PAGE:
‘Yikes! That truck hit an insurance billboard!’
Or at least that's what it's meant to look like. In reality it's a stunt.
June 23, 2016
You know you’ve created an effective ad when it causes so much buzz law enforcement is forced to get involved.
That’s what happened with a billboard ad for Thor Insurance and Registries, a company based in the small town of Toefield, Alberta, Canada.
At first glance, the ad was a run-of-the-mill billboard. It used ample white space and included the line “You never know when you’ll need us,” with the company’s logo placed on the bottom of the board.
The eye-catching twist, however, was a pickup truck that appeared to have smashed into the base of the billboard structure.
The truck was staged to make it look like a real accident, a play on the “You never know when you’ll need us” line. But the fake accident apparently looked a little too real.
People almost immediately began stopping to see what happened, posting photos of the “crash” (which seemed pretty ironic, given the billboard content) on social media.
Many also called the local police to report the crash, with one person even claiming they saw the accident happen.
Five days after the ad was placed, the local authorities asked Thor to remove the smashed truck, apparently tired of fielding calls from a concerned public. Five days was far less than Thor and its agency, Red, were hoping for, but clearly the ad had done its job.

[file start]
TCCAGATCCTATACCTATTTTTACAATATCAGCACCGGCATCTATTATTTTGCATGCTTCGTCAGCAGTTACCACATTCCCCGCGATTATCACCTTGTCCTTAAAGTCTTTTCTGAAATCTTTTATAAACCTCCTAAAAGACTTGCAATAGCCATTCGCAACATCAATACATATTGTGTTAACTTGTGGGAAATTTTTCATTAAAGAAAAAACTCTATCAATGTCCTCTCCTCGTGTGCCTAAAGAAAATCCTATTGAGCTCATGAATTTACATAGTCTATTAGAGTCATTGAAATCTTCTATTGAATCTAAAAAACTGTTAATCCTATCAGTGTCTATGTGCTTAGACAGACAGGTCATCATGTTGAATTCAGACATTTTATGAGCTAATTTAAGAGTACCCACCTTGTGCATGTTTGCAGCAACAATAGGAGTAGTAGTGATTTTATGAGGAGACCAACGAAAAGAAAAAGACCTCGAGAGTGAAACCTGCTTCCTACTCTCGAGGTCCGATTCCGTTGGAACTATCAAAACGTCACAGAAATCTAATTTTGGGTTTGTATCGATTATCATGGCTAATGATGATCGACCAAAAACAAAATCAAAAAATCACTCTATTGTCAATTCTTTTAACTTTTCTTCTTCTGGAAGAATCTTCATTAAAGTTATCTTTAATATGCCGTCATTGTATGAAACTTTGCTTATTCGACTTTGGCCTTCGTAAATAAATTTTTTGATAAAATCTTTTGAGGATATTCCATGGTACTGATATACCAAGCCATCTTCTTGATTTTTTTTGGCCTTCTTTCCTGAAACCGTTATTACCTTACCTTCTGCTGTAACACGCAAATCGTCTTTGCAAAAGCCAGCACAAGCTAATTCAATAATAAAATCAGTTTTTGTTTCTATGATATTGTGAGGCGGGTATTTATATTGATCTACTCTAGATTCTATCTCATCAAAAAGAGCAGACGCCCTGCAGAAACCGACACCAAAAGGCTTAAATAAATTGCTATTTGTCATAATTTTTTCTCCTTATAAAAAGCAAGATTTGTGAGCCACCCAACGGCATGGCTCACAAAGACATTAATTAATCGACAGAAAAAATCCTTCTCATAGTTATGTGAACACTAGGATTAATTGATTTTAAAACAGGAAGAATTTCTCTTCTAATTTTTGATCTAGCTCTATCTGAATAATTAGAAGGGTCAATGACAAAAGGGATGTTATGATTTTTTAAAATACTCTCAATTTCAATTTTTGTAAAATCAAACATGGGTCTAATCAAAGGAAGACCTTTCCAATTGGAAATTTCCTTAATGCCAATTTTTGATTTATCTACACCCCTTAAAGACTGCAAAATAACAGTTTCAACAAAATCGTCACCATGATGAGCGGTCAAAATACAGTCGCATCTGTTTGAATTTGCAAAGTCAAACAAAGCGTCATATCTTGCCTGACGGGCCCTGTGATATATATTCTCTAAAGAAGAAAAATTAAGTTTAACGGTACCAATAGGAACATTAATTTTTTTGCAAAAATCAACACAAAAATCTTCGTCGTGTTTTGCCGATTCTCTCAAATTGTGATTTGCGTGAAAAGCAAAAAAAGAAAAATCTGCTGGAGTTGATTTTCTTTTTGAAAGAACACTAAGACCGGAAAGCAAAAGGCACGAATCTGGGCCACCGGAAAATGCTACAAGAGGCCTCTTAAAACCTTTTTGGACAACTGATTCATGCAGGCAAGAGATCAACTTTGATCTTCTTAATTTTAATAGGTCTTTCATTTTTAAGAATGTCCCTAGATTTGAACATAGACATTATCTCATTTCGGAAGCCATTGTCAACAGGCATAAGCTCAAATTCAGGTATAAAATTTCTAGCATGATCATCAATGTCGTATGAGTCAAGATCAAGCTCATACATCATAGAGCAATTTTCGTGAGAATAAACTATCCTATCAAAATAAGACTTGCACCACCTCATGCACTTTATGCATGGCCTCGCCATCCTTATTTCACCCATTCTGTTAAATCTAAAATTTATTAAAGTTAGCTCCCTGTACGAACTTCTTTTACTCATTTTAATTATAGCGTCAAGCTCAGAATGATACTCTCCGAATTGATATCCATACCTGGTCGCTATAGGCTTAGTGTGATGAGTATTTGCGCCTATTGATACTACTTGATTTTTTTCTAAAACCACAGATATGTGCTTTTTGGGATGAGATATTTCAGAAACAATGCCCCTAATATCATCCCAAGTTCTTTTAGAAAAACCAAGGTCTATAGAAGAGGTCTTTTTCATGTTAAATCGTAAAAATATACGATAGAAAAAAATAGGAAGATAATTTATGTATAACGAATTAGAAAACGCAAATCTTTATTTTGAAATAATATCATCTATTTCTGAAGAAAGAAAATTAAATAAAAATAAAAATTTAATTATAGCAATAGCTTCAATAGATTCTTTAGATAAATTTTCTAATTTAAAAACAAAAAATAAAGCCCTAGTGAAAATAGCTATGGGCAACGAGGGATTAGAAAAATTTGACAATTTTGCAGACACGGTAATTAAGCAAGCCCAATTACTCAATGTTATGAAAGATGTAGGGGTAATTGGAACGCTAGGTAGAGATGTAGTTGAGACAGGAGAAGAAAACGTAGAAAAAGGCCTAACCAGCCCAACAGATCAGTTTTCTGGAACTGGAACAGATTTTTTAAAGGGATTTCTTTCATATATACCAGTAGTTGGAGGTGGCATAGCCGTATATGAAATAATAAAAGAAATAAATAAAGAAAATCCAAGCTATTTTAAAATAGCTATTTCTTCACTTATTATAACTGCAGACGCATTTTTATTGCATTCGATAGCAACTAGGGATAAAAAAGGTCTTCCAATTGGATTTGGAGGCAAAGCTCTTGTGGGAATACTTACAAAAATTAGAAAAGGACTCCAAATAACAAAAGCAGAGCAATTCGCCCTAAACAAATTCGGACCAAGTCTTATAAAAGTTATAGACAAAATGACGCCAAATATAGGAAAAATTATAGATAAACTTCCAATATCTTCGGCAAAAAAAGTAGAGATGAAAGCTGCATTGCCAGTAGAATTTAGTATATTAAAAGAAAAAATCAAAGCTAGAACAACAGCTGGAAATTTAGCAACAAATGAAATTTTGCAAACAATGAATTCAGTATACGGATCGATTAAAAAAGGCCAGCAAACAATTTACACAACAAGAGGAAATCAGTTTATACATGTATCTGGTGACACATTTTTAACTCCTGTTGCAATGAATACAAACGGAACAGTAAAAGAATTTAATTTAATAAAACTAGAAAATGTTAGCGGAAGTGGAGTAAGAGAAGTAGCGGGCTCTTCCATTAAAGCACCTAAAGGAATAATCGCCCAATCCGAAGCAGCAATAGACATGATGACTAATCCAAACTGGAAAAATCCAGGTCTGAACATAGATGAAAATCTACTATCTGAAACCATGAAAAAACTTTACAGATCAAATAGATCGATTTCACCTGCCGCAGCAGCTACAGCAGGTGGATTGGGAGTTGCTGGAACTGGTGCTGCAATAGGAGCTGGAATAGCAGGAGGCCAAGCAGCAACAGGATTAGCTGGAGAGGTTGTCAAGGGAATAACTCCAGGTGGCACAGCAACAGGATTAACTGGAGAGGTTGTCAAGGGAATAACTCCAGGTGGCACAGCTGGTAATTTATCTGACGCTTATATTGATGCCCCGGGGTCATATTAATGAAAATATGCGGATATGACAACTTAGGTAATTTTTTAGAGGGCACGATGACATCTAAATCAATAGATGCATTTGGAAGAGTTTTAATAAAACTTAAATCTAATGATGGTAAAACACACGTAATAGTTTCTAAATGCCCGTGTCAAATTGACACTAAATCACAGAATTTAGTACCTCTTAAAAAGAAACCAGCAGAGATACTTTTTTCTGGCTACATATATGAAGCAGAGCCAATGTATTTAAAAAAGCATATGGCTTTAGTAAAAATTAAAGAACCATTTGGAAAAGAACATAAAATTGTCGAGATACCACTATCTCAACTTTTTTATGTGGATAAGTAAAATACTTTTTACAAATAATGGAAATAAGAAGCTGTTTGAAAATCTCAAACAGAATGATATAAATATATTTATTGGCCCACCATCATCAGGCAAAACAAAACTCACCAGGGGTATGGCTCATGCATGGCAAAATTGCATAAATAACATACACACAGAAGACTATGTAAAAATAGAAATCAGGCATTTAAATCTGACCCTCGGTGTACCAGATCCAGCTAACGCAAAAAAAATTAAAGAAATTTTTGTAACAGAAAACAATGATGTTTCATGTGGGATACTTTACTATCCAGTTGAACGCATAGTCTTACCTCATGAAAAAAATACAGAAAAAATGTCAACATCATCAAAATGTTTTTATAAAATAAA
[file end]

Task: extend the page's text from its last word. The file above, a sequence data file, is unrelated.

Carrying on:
What was promoted
Thor Insurance and Registries, a small insurance company in the town of Toefield (population 2,182), about an hour outside of Edmonton.
Why this stunt
The creative team at Red came up with a fairly straightforward tagline–“You never know when you’ll need us”–but wanted another over-the-top element to make the message stand out.
“That’s when the creative team returned with the idea of demonstrating the message right there and then at the bottom of the billboard itself,” says Craig Redmond, creative director at Red.
The ad went up earlier this month and the billboard portion remains. Redmond says a replacement piece of creative will be staged shortly, with hopes it will be as impactful as the staged truck crash.
How it worked
One of the challenges the agency faced was the billboard structure itself. The structure is double-sided, and the media seller was concerned the stunt would take attention away from the ad on the other side for another advertiser.
That concern was addressed fairly easily, however. Chris Phillips, the agency’s media buyer, negotiated to get both sides of the billboard, which both resolved the issue and secured twice the exposure for the client.
As for the truck, the only extra cost incurred was towing it to and from the billboard.
Why it worked
The ad is a good example of additional elements can take a standard billboard campaign to another level. It was a creative, low-cost way to make a simple ad message stand out.
How it was received
The ad immediately received attention on social media, with people posting about what they thought was a real crash.
Since then the campaign has received international coverage, including ad blogs in Australia and Europe.
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